The Independent Voice of Southern Methodist University Since 1915

The Daily Campus

The Daily Campus

The Independent Voice of Southern Methodist University Since 1915

The Daily Campus

The Independent Voice of Southern Methodist University Since 1915

The Daily Campus

Transitioning from Diabetes at Home to Alone

College students with diabetes experience the difficult transition from having parents help monitor diabetes at home to handling it alone at school.

“I’ve had type one since I was five years old,” SMU alumna Sarah Bornstein said. “I’ve had it for eighteen years now… One of the struggles is that it’s just always there. You don’t get a break from it.”

The College Diabetes Network at SMU received funding in the spring of 2019, and it will launch within the next year. Students with diabetes also receive support from local chapters of JDRF, Juvenile Diabetes Research Foundation. These organizations offer support for students learning to handle diabetes on their own.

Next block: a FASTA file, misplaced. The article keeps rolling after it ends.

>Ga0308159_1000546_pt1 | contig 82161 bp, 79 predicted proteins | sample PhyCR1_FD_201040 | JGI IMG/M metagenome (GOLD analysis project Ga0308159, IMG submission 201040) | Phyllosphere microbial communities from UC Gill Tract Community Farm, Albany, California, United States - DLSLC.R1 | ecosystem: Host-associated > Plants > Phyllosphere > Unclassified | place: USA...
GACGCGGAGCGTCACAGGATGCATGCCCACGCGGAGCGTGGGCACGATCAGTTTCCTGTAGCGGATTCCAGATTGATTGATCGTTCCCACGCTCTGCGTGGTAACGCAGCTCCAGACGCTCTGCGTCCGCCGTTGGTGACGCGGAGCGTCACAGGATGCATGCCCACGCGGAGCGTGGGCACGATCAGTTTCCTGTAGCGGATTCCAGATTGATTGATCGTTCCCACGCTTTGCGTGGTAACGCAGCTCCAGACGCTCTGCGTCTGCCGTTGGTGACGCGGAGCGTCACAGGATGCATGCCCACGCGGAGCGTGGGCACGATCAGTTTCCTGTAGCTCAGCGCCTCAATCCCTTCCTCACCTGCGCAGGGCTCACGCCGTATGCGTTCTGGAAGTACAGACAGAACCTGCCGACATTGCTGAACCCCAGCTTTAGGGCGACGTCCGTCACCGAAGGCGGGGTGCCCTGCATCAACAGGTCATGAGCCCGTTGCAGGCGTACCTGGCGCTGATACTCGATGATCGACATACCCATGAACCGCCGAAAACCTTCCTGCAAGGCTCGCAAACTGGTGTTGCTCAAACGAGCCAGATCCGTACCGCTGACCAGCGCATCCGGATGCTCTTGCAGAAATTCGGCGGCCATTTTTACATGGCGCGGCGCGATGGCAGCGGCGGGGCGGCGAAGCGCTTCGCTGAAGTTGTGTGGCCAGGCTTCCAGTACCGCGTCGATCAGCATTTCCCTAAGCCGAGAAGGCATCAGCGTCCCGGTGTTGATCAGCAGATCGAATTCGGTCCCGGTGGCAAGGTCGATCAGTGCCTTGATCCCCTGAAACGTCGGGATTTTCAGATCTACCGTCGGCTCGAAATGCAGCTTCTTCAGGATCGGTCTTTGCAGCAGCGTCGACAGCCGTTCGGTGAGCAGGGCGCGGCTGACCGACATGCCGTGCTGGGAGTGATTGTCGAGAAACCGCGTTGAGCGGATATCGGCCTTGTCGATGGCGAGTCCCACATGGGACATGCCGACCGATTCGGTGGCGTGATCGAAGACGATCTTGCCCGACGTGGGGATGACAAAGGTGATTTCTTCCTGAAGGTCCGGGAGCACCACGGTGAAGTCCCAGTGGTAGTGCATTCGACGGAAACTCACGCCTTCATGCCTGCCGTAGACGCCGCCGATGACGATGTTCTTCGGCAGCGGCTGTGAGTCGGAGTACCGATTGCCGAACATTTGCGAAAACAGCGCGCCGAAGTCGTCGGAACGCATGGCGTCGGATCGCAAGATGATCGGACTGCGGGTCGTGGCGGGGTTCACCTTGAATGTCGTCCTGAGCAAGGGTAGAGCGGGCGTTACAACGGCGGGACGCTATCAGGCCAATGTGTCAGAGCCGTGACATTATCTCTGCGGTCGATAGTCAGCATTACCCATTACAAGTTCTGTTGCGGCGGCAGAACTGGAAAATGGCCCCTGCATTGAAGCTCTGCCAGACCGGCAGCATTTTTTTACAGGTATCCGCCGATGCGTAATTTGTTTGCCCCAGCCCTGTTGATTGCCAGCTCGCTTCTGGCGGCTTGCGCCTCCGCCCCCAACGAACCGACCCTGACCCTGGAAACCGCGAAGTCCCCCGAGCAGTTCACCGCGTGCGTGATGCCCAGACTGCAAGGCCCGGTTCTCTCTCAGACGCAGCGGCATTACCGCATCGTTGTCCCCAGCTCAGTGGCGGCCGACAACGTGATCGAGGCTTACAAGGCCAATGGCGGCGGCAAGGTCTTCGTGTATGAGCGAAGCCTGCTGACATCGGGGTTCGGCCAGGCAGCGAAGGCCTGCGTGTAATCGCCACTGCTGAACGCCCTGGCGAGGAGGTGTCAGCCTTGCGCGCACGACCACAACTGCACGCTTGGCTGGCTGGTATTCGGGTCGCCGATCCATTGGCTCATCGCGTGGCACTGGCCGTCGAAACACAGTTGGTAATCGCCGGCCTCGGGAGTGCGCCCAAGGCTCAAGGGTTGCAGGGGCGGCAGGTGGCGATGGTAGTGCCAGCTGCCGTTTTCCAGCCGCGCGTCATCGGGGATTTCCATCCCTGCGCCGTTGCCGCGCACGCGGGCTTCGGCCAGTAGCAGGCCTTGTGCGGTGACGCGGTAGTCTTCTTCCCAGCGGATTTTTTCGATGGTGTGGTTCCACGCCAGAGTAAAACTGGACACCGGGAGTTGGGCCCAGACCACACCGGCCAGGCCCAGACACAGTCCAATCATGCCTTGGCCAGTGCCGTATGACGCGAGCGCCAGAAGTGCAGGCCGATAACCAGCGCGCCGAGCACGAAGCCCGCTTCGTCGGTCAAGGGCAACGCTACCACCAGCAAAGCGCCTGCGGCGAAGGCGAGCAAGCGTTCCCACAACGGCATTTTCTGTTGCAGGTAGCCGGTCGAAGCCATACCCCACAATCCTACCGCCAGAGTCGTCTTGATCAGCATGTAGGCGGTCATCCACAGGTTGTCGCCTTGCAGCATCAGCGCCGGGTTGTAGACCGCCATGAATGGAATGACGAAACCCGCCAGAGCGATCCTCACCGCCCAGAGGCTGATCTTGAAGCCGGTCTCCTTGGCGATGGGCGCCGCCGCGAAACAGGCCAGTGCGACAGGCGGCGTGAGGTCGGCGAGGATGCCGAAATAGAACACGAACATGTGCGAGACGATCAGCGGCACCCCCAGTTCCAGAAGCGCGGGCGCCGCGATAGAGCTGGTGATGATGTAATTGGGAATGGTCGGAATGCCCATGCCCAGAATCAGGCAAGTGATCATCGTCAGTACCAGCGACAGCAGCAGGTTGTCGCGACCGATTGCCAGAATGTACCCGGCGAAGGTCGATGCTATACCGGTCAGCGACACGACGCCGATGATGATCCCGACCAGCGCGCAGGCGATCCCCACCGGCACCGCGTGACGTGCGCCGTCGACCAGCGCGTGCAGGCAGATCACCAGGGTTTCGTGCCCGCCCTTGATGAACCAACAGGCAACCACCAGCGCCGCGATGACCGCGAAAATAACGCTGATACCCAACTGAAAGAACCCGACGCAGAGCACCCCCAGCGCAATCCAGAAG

“JDRF hosts an event called ‘Off To College Conversation,’” Tanya Conovaloff, the Outreach Manager at JDRF Dallas, said. “We try to give some guidelines and some tips about what this transition is going to look like and how to make sure that the care is still at the upmost that it can be.”

According to the American Diabetes Association, 1.25 million people have type one diabetes. Students making the transition from high school to college need additional support taking care of diabetes.

“Through the support of organizations like JDRF and different doctors that I’ve had, it became really manageable and really helped me shape who I am as a person and who I am going forward,” SMU Alumnus Travis Roberts said.

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